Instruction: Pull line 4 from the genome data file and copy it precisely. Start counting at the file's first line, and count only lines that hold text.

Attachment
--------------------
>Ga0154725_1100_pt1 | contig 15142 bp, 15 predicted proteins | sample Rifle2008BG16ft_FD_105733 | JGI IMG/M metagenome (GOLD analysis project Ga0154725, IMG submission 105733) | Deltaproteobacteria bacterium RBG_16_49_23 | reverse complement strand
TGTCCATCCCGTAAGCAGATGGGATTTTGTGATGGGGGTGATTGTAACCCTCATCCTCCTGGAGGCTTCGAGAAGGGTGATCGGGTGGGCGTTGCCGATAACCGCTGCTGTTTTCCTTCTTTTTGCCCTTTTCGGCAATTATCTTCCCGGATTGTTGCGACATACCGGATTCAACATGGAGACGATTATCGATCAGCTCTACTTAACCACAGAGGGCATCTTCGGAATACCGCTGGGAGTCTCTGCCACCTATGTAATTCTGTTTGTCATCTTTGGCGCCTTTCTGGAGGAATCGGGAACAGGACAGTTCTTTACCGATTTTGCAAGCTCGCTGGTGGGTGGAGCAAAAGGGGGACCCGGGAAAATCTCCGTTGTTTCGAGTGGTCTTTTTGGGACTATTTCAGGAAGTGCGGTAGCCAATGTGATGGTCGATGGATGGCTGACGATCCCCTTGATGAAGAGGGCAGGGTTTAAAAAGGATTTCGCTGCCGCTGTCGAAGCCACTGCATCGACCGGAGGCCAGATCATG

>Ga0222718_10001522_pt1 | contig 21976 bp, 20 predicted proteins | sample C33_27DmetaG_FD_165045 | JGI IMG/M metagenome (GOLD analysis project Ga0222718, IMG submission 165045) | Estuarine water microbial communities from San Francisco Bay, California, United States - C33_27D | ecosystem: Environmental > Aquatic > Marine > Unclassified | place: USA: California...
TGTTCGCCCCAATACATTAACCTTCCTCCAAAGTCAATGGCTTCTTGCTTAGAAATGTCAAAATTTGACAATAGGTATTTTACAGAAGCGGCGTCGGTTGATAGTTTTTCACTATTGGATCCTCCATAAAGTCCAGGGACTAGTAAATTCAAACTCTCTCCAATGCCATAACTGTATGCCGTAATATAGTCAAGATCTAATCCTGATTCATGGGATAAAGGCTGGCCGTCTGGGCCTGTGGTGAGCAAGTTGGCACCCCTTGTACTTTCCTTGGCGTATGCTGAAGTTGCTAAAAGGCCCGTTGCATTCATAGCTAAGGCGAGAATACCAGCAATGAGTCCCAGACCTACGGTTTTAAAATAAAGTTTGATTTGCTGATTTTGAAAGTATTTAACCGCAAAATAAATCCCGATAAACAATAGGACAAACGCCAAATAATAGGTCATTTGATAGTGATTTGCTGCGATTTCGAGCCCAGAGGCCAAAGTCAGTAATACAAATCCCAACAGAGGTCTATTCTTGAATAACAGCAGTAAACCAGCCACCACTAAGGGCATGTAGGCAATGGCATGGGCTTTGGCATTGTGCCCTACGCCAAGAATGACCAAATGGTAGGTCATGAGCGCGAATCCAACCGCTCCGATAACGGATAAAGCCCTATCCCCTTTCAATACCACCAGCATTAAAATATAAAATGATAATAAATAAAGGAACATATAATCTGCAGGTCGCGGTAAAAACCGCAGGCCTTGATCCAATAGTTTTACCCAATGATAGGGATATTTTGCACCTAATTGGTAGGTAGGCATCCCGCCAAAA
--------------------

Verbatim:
TGTTCGCCCCAATACATTAACCTTCCTCCAAAGTCAATGGCTTCTTGCTTAGAAATGTCAAAATTTGACAATAGGTATTTTACAGAAGCGGCGTCGGTTGATAGTTTTTCACTATTGGATCCTCCATAAAGTCCAGGGACTAGTAAATTCAAACTCTCTCCAATGCCATAACTGTATGCCGTAATATAGTCAAGATCTAATCCTGATTCATGGGATAAAGGCTGGCCGTCTGGGCCTGTGGTGAGCAAGTTGGCACCCCTTGTACTTTCCTTGGCGTATGCTGAAGTTGCTAAAAGGCCCGTTGCATTCATAGCTAAGGCGAGAATACCAGCAATGAGTCCCAGACCTACGGTTTTAAAATAAAGTTTGATTTGCTGATTTTGAAAGTATTTAACCGCAAAATAAATCCCGATAAACAATAGGACAAACGCCAAATAATAGGTCATTTGATAGTGATTTGCTGCGATTTCGAGCCCAGAGGCCAAAGTCAGTAATACAAATCCCAACAGAGGTCTATTCTTGAATAACAGCAGTAAACCAGCCACCACTAAGGGCATGTAGGCAATGGCATGGGCTTTGGCATTGTGCCCTACGCCAAGAATGACCAAATGGTAGGTCATGAGCGCGAATCCAACCGCTCCGATAACGGATAAAGCCCTATCCCCTTTCAATACCACCAGCATTAAAATATAAAATGATAATAAATAAAGGAACATATAATCTGCAGGTCGCGGTAAAAACCGCAGGCCTTGATCCAATAGTTTTACCCAATGATAGGGATATTTTGCACCTAATTGGTAGGTAGGCATCCCGCCAAAA